Passage, trace, incident, event; to go by, pass by, pass through. Ang mga ági kag bilín sang salâ. The traces and remains of sin. Ang mga ági sang íya kabúhì. The incidents of his life. Kon magági ka dirí, hapíti kamí. If you pass this way, visit us. Indì ka makaági dirâ, kay nakodalán ang umá. You cannot pass through there, for the field is fenced in. Ang dalán nga íla ginágyan (ginagíhan)-. The road over which they passed-. Iági akó siníng tulún-an sa kay Fuláno. Kindly hand this book over to N.N. in passing. Buás ágyon ko ikáw. Tomorrow I'll call for you in passing (and take you along). Buás ágyan ko ikáw. Tomorrow I'll visit you on my way. Paágyon mo kamí sa ímo umá. Let us pass through your field. Dílì mo pagpaágyan sa íla ang áton umá. Don't allow them to pass through our field. Walâ pa akó kaági (makaági) dídto. I have never been there yet, I have had no occasion to pass that way, I have not seen or passed that place at all.


agohós

Hiligaynon

Shunning work, avoiding labour, lazy, slothful; to be or become lazy, slothful, indolent, averse to work. Mostly used with pa- in the meaning of: to shirk or avoid work, to perform lazily. Indì ka magpaagohós sang pangabúdlay or indì mo pagpaagohosán ang pagpangabúdlay. Don't be lazy or indolent at your work. Don't work lazily. Ang mga matámad nagapaagohós sang pangabúdlay. Lazy people are averse to hard work. (see támad, amád, ágol).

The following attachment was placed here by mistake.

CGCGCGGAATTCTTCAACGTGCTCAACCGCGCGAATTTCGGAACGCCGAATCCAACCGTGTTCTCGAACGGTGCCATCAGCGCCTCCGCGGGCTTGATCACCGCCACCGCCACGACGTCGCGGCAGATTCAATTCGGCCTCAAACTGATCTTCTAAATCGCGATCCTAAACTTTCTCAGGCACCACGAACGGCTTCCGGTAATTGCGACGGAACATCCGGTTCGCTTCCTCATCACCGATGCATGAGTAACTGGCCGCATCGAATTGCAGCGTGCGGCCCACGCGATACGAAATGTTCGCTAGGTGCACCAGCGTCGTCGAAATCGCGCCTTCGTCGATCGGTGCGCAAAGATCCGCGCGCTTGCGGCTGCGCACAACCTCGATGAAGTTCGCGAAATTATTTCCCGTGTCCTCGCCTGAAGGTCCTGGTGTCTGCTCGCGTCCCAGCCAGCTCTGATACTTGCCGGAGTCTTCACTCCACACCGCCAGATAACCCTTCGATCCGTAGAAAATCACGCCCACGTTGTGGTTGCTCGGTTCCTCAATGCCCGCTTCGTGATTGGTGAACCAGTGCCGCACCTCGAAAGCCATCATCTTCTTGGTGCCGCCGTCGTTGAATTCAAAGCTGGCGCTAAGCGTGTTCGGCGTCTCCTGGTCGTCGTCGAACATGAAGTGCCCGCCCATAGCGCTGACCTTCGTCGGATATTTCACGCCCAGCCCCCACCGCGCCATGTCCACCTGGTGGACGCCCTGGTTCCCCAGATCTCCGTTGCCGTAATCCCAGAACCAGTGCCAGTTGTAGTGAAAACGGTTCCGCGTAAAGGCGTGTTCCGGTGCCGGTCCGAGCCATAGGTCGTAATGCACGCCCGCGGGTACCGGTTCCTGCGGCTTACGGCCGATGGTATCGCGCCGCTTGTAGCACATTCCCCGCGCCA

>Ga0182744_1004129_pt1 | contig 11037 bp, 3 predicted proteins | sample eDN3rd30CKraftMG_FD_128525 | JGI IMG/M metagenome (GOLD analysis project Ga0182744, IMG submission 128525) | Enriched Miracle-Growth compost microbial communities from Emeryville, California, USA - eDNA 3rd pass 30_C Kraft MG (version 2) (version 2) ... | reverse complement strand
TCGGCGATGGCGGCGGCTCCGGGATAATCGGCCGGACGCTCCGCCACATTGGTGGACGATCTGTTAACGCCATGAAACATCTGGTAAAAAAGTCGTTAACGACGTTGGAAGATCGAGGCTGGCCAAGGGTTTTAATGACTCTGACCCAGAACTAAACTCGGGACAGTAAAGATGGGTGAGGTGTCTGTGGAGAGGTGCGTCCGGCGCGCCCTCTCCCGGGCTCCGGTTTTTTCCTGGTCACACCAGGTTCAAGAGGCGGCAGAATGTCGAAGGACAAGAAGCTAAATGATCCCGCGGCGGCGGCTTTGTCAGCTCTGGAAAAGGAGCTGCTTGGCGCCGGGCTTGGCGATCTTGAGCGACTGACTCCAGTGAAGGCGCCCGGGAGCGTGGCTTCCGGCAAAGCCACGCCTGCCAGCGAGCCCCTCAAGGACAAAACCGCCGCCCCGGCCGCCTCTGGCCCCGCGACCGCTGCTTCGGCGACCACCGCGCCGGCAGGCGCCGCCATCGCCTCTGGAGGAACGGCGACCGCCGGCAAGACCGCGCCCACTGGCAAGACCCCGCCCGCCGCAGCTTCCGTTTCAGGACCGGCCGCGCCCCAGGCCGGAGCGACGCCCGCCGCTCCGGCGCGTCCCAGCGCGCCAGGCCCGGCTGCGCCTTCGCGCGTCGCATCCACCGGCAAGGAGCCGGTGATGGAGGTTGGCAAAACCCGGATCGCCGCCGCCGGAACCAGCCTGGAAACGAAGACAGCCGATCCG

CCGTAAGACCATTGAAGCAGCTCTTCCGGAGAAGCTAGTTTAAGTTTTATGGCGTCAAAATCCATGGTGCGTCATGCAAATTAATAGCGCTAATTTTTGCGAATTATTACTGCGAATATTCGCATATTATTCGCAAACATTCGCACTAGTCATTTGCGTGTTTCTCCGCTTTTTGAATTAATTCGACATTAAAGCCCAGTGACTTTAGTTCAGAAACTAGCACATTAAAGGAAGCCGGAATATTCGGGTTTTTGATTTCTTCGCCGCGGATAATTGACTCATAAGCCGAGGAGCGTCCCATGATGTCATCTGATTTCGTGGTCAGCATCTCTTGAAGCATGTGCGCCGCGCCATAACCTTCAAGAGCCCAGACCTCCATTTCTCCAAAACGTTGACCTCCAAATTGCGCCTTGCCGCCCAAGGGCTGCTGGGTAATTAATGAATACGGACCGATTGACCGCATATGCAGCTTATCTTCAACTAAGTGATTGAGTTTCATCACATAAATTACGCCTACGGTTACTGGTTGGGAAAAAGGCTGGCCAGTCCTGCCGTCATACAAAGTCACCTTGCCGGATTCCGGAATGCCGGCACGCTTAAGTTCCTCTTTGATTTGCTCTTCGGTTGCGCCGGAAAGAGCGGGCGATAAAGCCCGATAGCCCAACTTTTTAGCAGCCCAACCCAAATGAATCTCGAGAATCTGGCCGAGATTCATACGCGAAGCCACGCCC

ágol

Hiligaynon

Lazy, indolent, slothful; to be lazy, indolent, slothful. Indì ka magágol. Don't be lazy. Indì mo pagagólan ang pagtúman sang ímo mga katungdánan. Don't be indolent in the performance of your duties.


agrót

Hiligaynon

A boaster, braggart, exaggerator; boasting, bragging, exaggerating talk. Agrót gid siá; lakás na man ang agrót nga íya sinúgid. He is a great braggart; his exaggerations are really too much. Indì ka magsúgid sang ímo agrót. Don't boast. Don't tire other people with your boastful talk. (see búrà, hákal, hádak, hámbug, wákal, etc.).


ágsa

Hiligaynon

To work another's fields for part of the produce. Agsa ko lang iníng umá. I work this farm only as a tenant. Sín-o ang ginaagsahán mo? Who is the owner of your leasehold? Ang agsadór ko amó ang nagaágsa sang ákon dútà. My tenant is the one who works my farm. Ginapaágsa níya ang íya dútà sa isá ka salalígan nga agsadór. He let his land on lease to a trustworthy tenant. Kon may lúyag ka ipaágsa ko sa ímo ang ákon umá. If you like, I'll let you have my farm in tenure by lease. Agsahí siá. Become his tenant. Take his land in tenure by lease. Take some of his land on lease.